Sunday, August 14, 2011

Dream Summer: High Places

Another installment in the Dream Summer series. For more click on the Dream Summer label.

I love the National Park Service. I really do. In fact, I’m thinking of becoming a park ranger when I grow up. Not only do I love the uniform, but also I can’t think of any occupation that would be more fun. But I have a few questions I’d like to ask someone in authority.


In some parks, there are guardrails on walkways and roads to keep you from falling off a log. In Yellowstone at the time of our visit, one walked on boardwalks across hot boiling water and along precipices of undetermined depth with not a handrail in sight. Why is this? The signs simply said something like, “Please don’t jump off these walkways or you could die.”


Really Scary.


At the lower falls of the Yellowstone, it seemed we stood on just a few rocks thrown together on the side of the canyon walls. I peered over a small ledge and gasped. It had to be a drop of a least 50,000 feet. But, I forgot my fear as I gazed at the thundering falls-- awesome, powerful, and astoundingly beautiful. An incredible work of God and a high place, indeed.




“Mommy, you’re hurting my hand,” Bethany said. I loosened my grip a bit to give her relief, but continued to hold it. My seven year old had already proved herself untrustworthy by jumping off the walkway at Mammoth Hot springs to inspect a little hole in the ground. Thankfully, her landing spot was solid earth and not molten lava.


On our exodus toward the North Gate of Yellowstone, meadows and wildlife surrounded us, and I began to feel as if I knew what to expect, when we went through a pass in the mountains and literally glided on to nothing. I didn’t know we’d been in a hanging valley and the road at this point was supported at times not by good solid earth, but simply suspended over the canyon by I don’t know what. When the road did lie on terra firma, I felt the wheels of our converted van barely made traction along the top of the sheer cliffs. I’d look out the window at the drop and feel my stomach leave me. I understood then, why my Dad’s wife had gone to the back of the van to lie down when they made this trip.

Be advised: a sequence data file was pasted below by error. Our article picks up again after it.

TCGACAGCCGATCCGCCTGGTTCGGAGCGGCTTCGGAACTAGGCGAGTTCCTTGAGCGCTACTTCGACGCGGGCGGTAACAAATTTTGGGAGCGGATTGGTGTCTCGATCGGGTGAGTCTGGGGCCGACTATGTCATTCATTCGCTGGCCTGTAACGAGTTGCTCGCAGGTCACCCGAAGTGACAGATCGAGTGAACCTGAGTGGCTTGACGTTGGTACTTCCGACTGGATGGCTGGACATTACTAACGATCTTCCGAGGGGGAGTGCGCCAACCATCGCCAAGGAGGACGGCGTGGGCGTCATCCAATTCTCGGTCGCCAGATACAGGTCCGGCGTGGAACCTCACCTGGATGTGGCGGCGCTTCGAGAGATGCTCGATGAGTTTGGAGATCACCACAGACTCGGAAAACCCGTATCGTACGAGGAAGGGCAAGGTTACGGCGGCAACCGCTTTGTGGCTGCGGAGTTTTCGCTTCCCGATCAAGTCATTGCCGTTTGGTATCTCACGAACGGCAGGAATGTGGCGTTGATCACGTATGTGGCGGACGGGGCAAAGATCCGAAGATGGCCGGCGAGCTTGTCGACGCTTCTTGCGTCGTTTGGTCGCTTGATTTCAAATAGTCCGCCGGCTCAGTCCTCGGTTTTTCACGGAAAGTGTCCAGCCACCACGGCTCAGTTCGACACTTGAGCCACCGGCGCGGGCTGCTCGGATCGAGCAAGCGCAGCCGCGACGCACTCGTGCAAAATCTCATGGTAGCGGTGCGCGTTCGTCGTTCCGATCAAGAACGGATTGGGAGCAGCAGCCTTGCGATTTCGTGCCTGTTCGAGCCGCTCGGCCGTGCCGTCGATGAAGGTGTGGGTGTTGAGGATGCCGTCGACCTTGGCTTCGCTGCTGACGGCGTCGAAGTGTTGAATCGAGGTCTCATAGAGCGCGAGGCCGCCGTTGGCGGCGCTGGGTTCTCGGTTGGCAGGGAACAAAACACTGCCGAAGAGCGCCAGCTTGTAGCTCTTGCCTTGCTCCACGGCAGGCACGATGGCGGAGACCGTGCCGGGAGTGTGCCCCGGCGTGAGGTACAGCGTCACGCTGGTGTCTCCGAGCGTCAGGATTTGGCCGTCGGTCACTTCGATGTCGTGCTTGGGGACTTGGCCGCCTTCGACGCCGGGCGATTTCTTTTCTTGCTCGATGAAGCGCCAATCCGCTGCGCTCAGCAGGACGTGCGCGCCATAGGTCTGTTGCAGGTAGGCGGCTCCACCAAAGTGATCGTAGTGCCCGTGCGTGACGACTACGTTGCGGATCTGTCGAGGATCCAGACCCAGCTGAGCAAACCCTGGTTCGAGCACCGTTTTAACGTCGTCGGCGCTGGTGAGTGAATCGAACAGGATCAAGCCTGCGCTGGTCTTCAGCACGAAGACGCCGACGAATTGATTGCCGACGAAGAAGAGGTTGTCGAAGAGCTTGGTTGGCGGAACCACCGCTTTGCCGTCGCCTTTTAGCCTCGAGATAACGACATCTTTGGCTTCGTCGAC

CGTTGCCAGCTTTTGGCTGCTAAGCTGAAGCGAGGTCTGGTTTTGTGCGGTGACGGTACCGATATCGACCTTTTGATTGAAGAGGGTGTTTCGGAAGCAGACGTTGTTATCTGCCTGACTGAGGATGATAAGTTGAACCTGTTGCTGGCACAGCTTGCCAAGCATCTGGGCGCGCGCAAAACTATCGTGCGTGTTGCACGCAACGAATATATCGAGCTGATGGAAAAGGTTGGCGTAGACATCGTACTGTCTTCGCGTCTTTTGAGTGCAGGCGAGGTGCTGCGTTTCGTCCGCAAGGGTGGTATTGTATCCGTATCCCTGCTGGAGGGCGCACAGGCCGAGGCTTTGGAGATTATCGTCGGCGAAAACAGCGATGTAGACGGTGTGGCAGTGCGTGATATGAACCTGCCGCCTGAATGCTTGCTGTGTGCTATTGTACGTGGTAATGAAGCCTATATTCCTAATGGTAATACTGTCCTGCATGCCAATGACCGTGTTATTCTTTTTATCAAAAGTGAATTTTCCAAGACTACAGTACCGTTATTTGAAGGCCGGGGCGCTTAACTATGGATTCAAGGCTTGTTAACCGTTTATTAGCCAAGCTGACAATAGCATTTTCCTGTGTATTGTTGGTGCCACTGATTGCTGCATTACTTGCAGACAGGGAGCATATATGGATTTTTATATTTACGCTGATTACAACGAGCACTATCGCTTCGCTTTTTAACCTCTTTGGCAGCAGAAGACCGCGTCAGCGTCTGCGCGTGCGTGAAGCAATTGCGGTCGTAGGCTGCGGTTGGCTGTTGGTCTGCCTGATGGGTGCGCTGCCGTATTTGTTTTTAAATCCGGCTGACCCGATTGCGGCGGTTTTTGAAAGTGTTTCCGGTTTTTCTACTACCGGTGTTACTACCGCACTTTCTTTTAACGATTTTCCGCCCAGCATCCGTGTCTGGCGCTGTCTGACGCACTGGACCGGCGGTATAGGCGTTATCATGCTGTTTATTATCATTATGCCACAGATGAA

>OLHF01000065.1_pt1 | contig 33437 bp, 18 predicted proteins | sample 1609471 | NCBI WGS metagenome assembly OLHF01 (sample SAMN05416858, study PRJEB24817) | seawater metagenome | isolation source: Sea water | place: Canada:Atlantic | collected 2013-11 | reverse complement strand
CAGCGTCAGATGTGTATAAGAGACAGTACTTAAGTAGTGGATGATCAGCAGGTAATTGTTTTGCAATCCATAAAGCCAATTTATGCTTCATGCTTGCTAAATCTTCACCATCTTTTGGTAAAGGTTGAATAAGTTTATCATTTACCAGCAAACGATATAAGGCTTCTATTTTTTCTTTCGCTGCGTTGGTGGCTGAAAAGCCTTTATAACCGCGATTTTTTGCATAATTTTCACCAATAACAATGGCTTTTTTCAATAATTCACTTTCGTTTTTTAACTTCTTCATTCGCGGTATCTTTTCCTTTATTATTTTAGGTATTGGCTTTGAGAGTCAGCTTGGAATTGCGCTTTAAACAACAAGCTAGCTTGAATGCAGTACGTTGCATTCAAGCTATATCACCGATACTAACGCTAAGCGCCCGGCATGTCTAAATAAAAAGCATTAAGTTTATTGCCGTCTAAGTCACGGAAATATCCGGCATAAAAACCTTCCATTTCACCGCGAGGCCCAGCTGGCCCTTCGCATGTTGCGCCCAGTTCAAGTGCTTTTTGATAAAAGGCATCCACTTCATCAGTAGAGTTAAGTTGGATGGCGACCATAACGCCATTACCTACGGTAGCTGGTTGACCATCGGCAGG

But how often does one actually get to ride through the air on four wheels? Another high place.




As far as high places go, nothing could prepare us for the spiritual heights to which God was about to take us. We were headed to a family camp high in the Montana mountains.


It was here, not far from the timberline, that God confirmed in my heart the dream of writing a book.


“Beverly,” I heard the worship leader say one evening as I was leaving a meeting. He approached me, “I feel like God is saying that you’re afraid to go after what God is telling you. I believe he’s encouraging you to ‘Do it afraid.’ And that he will confirm whatever this is to you.


That night in a dream, I saw a book, and the title was from Matthew 7:7, "Ask, and it shall be given you."


"Do it afraid,” I’ve repeated often through the years as I’ve come up against the old relentless enemy of self-doubt, and when fear reared its ugly head.


Just like Peter wanted to put up shelters on the mount of transfiguration, I wanted to stay on this mountain. I’d learned in the high places, that if we want to get to the beauty, we have to face our fear. So, when we left the camp on Friday, we were making a descent in more than one way. Oswald Chambers says,


“We have all had times on the mount, when we have seen things from God’s standpoint and have wanted to stay there; but God will never allow us to stay there. The test of our spiritual life is the power to descend; if we have power to rise only, something is wrong. It is a great thing to be on the mount with God, but a man only gets there in order that afterwards he may get down among the devil-possessed and lift them up. We are not built for the mountains and the dawns and aesthetic affinities; those are for moments of inspiration. That is all. We are built for the valley, for the ordinary stuff we are in, and that is where we have to prove our mettle”(My Utmost for His Highest).
 

In the weeks after our return home in that summer of 2001, it would definitely feel like a valley. The situation with my mother would spiral downward. We’d begin a yearlong fight against cancer for a dear friend, face a difficult ministry situation, and of course wrestle with the fallout from the event we’ve come to call 911.


But I remembered in my pain, and sadness, and grief that God had called my name one Wednesday night on a Montana mountain. I remembered that I’d seen the rare beauty of the wild earth God had created. I remembered and I prayed that I’d be able to give away the hope God had planted in my heart in the high places.


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